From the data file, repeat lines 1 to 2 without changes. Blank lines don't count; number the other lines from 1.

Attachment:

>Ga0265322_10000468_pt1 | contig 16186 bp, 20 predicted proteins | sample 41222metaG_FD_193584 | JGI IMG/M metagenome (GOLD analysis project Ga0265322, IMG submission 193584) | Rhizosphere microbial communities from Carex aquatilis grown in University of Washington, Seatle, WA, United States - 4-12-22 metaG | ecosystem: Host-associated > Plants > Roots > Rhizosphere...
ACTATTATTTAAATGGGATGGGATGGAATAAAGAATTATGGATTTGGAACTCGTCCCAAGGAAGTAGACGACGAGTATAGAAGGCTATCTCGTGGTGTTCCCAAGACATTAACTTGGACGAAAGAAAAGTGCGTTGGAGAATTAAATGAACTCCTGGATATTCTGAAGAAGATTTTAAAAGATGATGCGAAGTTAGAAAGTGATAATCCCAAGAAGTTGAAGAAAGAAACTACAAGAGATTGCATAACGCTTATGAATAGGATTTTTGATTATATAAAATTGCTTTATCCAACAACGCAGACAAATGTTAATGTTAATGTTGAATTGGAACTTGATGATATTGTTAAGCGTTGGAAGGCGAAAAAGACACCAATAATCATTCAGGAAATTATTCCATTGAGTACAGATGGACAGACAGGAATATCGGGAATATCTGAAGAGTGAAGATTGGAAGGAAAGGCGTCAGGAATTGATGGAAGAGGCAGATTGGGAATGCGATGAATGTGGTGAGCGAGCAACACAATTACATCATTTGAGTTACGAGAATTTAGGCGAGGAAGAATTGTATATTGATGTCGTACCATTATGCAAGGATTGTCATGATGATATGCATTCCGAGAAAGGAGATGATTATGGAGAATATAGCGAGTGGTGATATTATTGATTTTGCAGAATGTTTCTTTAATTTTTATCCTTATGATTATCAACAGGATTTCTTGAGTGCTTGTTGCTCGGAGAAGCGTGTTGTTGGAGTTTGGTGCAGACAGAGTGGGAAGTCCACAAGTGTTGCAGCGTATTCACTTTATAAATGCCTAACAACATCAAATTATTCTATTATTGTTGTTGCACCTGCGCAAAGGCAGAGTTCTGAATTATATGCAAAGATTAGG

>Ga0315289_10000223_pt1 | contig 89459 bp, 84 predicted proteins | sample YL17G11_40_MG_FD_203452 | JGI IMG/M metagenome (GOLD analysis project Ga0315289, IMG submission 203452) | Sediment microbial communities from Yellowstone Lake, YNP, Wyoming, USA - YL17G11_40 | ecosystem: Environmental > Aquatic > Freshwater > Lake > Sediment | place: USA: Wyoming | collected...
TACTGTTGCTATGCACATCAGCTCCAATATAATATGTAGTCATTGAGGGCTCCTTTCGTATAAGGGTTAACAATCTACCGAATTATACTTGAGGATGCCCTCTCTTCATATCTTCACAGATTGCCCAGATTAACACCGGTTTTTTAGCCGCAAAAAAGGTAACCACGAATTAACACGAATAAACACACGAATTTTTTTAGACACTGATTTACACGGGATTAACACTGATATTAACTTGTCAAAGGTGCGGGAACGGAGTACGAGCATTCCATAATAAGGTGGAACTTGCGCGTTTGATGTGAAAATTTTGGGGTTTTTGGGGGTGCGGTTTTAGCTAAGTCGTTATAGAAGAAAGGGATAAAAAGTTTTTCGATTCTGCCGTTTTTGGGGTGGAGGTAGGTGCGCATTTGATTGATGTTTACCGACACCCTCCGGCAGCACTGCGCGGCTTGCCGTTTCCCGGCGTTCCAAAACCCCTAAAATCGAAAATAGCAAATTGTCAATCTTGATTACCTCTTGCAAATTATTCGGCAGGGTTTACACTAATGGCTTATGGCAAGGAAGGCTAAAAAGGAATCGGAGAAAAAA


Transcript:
>Ga0265322_10000468_pt1 | contig 16186 bp, 20 predicted proteins | sample 41222metaG_FD_193584 | JGI IMG/M metagenome (GOLD analysis project Ga0265322, IMG submission 193584) | Rhizosphere microbial communities from Carex aquatilis grown in University of Washington, Seatle, WA, United States - 4-12-22 metaG | ecosystem: Host-associated > Plants > Roots > Rhizosphere...
ACTATTATTTAAATGGGATGGGATGGAATAAAGAATTATGGATTTGGAACTCGTCCCAAGGAAGTAGACGACGAGTATAGAAGGCTATCTCGTGGTGTTCCCAAGACATTAACTTGGACGAAAGAAAAGTGCGTTGGAGAATTAAATGAACTCCTGGATATTCTGAAGAAGATTTTAAAAGATGATGCGAAGTTAGAAAGTGATAATCCCAAGAAGTTGAAGAAAGAAACTACAAGAGATTGCATAACGCTTATGAATAGGATTTTTGATTATATAAAATTGCTTTATCCAACAACGCAGACAAATGTTAATGTTAATGTTGAATTGGAACTTGATGATATTGTTAAGCGTTGGAAGGCGAAAAAGACACCAATAATCATTCAGGAAATTATTCCATTGAGTACAGATGGACAGACAGGAATATCGGGAATATCTGAAGAGTGAAGATTGGAAGGAAAGGCGTCAGGAATTGATGGAAGAGGCAGATTGGGAATGCGATGAATGTGGTGAGCGAGCAACACAATTACATCATTTGAGTTACGAGAATTTAGGCGAGGAAGAATTGTATATTGATGTCGTACCATTATGCAAGGATTGTCATGATGATATGCATTCCGAGAAAGGAGATGATTATGGAGAATATAGCGAGTGGTGATATTATTGATTTTGCAGAATGTTTCTTTAATTTTTATCCTTATGATTATCAACAGGATTTCTTGAGTGCTTGTTGCTCGGAGAAGCGTGTTGTTGGAGTTTGGTGCAGACAGAGTGGGAAGTCCACAAGTGTTGCAGCGTATTCACTTTATAAATGCCTAACAACATCAAATTATTCTATTATTGTTGTTGCACCTGCGCAAAGGCAGAGTTCTGAATTATATGCAAAGATTAGG